War and peace
Hong Kong’s humorist meets Institute member YT Kwok
Imagine the scene: It’s World War II and Hong Kong has been taken over by Japan. A scared woman sees Japanese soldiers approaching and she smears dirt on her family’s faces. She wants to make it clear that they are part of the hardworking fisherfolk community in Aberdeen’s floating village.
In the event, the family stayed safe. The Japanese imprisoned Western members of the authorities, not the local Hong Kong people, and the fisherfolk community managed to continue their work as normal throughout the war.
The woman’s children also stayed in the fishing industry, but for her grandchildren – it was a different story.
Fast forward to the present generation, the turn of the millennium: a young man named Kwok Yiu-tung has done really well at school and won a place at Hong Kong University. During his second year, he sees a poster on the wall for an exchange programme, with destinations in Japan and Thailand.
Licking his lips at the thought of delicious Japanese or Thai food, he signed up and found himself sent to Waseda University in Tokyo for a year. Most people finding themselves in an alien environment, with no friends, communication difficulties and not enough money would have had a hard time.
But Yiu-tung always took a positive attitude to challenges. He carefully stretched out his tiny budget of 1,000 yen a day (about HK$70) for all his needs, learned as much Japanese as he could, did some part-time work, and ended up having a wonderful year.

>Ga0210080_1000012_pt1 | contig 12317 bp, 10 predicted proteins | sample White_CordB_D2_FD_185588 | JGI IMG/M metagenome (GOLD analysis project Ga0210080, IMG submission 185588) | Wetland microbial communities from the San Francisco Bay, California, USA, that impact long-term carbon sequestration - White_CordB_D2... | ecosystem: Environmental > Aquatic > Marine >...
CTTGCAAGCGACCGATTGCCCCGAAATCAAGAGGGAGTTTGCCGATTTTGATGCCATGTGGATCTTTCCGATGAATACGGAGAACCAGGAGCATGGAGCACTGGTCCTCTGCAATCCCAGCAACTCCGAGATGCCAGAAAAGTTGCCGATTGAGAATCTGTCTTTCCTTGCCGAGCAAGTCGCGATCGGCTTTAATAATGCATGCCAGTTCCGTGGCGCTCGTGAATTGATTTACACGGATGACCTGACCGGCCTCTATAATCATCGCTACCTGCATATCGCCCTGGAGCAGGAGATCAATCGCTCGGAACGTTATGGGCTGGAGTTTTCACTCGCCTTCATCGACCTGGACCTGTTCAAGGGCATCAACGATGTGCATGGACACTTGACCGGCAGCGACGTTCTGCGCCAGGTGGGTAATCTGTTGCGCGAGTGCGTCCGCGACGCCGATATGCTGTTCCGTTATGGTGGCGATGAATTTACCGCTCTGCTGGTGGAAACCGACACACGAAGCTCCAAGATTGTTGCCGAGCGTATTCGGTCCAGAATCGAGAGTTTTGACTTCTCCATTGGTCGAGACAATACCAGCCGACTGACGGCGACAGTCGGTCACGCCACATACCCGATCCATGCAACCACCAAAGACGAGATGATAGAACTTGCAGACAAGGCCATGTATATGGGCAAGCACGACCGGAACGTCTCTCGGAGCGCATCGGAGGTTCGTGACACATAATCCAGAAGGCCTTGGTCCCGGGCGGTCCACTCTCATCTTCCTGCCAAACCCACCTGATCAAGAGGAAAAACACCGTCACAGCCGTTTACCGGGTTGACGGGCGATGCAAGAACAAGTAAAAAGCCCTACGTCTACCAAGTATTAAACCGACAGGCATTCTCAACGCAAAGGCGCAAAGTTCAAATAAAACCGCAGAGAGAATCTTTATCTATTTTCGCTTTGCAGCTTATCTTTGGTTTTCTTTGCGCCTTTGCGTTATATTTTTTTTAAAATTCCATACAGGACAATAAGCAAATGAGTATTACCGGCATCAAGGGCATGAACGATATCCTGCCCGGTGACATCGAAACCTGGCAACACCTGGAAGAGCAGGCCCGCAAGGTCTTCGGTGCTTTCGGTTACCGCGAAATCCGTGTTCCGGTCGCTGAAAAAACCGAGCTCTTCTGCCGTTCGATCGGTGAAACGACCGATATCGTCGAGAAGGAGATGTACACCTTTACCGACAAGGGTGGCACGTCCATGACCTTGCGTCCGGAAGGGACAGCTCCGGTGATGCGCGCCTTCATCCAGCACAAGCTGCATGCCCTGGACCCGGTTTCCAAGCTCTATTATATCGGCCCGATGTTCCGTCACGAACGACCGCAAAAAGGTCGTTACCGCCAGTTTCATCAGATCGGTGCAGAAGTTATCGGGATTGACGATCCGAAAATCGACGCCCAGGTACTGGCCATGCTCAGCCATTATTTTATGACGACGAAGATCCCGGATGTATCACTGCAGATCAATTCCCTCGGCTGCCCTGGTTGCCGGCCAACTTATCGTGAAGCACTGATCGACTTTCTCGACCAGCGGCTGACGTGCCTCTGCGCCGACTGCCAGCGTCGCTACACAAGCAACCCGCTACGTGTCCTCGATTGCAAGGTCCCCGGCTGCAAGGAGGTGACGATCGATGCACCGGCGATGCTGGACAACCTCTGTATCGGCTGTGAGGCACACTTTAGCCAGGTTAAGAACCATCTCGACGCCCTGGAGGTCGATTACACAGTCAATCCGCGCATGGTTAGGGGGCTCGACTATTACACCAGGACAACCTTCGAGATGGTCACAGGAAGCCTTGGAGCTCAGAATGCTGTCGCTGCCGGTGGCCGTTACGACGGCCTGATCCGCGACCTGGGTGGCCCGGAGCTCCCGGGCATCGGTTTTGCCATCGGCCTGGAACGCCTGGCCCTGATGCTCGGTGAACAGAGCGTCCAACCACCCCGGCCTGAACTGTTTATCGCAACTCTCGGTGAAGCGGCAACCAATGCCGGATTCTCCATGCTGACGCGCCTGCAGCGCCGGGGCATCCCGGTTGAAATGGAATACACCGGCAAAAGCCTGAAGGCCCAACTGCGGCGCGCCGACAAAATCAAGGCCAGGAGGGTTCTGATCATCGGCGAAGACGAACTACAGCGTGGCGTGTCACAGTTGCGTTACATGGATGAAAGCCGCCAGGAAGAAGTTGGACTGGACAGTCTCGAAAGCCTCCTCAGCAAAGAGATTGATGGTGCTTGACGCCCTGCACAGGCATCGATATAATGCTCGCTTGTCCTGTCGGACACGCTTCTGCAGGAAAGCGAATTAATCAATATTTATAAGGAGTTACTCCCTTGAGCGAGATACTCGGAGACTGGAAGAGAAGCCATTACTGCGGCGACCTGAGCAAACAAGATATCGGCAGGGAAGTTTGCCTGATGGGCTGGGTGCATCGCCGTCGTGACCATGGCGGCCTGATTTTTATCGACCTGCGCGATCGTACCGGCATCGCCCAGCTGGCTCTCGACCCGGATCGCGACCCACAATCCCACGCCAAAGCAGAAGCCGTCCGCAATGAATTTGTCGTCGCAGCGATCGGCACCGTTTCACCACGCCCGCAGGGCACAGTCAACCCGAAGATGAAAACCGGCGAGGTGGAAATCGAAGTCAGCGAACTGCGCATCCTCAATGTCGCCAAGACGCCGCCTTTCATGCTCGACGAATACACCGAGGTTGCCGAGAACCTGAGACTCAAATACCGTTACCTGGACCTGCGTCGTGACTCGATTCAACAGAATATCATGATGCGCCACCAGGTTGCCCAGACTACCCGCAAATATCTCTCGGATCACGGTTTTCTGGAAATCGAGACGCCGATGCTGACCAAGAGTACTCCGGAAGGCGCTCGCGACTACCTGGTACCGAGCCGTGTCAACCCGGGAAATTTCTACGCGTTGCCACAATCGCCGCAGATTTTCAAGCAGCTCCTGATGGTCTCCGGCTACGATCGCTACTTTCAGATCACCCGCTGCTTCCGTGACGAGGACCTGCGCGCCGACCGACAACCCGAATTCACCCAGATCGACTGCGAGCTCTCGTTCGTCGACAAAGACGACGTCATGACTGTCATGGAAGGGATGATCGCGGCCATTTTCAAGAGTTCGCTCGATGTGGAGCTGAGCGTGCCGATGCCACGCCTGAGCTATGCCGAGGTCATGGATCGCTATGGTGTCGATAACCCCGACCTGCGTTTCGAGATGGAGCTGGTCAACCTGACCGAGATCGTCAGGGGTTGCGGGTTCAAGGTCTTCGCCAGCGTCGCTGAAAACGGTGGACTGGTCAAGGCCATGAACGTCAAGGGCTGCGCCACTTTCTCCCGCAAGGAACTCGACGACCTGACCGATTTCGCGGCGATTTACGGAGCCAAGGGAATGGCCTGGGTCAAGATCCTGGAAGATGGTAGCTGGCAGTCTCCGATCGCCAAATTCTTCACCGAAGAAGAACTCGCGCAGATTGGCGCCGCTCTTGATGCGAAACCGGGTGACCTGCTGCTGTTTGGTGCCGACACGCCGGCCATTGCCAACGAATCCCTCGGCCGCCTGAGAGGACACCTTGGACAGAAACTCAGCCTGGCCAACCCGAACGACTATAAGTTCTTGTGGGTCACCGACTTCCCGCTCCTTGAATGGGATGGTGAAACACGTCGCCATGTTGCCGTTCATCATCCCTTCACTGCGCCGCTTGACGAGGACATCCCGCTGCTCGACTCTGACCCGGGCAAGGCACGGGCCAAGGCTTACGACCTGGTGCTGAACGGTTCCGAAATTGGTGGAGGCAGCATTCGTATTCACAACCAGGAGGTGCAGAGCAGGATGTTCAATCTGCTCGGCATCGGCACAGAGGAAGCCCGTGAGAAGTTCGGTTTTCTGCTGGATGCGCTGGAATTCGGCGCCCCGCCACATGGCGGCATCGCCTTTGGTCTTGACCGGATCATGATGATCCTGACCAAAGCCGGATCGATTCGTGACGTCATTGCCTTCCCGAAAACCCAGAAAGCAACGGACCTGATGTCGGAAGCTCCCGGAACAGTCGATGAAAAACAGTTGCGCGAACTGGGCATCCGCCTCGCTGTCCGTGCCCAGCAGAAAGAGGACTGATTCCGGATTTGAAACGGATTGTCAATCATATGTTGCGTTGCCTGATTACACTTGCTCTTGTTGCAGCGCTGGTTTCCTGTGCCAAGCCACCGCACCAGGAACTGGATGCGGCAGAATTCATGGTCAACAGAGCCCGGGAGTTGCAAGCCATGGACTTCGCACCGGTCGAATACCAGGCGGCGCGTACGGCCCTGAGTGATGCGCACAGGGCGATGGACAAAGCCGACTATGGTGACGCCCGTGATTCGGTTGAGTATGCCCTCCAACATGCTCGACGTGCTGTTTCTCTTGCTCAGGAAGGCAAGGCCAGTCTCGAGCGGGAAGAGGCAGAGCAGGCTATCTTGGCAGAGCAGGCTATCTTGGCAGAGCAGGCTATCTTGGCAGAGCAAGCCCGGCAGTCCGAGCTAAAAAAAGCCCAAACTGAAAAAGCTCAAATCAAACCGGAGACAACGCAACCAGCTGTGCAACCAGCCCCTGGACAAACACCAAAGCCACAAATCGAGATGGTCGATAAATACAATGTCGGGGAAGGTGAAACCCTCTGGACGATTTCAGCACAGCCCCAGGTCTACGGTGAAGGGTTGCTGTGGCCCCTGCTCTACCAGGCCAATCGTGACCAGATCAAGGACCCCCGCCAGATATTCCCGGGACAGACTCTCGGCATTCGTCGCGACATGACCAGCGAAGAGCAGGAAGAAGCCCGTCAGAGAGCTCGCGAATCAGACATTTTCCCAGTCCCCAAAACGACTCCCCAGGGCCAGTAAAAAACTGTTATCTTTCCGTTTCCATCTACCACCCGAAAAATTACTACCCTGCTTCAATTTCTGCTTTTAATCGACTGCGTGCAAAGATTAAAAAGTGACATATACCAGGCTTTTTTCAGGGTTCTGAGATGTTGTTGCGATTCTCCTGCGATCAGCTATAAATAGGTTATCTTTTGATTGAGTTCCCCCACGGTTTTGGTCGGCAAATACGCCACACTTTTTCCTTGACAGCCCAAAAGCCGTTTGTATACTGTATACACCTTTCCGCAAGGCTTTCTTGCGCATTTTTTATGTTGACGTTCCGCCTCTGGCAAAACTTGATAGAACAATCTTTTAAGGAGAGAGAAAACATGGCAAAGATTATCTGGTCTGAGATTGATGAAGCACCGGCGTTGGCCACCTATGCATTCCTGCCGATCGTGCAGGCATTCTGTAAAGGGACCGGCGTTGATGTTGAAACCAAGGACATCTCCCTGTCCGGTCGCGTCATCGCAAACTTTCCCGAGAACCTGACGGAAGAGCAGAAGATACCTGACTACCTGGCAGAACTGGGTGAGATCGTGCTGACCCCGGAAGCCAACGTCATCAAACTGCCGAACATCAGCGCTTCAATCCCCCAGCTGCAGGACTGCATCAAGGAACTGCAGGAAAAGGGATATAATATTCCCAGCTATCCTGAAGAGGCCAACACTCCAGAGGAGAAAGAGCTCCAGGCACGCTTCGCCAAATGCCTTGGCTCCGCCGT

The young man, also known as YT, returned to Hong Kong to finish his final year in college and then joined PricewaterhouseCoopers. Working as a young auditor was grueling: he often finished work after midnight. His contacts in Tokyo told him that life was slightly more survivable: since Japanese taxis are unaffordable and the last trains from the business district left soon after midnight, offices had to close by 12.
So once again, YT found himself flying back to Japan, but this time working in Osaka for PwC from 2005 to 2007. By this time, he could speak Japanese – but discovered that technical accounting terms in that language were a challenge and people in Osaka spoke their own dialect anyway.
In 2007, he returned to Hong Kong, dividing his time between Hong Kong and Japanese clients. “The books of Japanese clients were tidier, so I had an easier time than other audit managers,” he said.
Like many CPAs, he eventually decided to move on from audit. His contacts referred him to a Japanese company which was planning an initial public offering.
YT had lunch with a top staff member at there, a Japanese fashion company named Baroque Japan, and was immediately hired as Financial Controller. By 2015, he had been invited to move to Japan and become Group Chief Financial Officer.
This was extraordinary, since Japanese companies would not normally hand their purse strings to a foreigner, and particularly to someone Chinese, thanks to historical frictions.
In November 2016, the company was successfully listed on the main board of the Tokyo Stock Exchange, with YT, known in Japan as “Kaku-san”, being unique as a Hong Kong group CFO of a Tokyo-listed Japanese company.
Today, YT divides his time between Japan and Hong Kong. Although there’s much he loves about Japan, such as the blue skies, the tasty food and the cyclist-friendly road designs, he has a very good reason to spend time in Hong Kong. He’s married now, and his wife has just given birth to their first child, whose name is Harry. And the family also have a dog, and guess what? It’s a beautiful Japanese Shiba.
From his grandmother’s encounter with Japanese soldiers in the 1940s to YT’s role today, his family is living proof that great things can come from good relationships between two very different communities.
Nury Vittachi is a bestselling author, columnist, lecturer and TV host. He wrote three storybooks for the Institute, May Moon and the Secrets of the CPAs, May Moon Rescues the World Economy and May Moon’s Book of Choices. ◆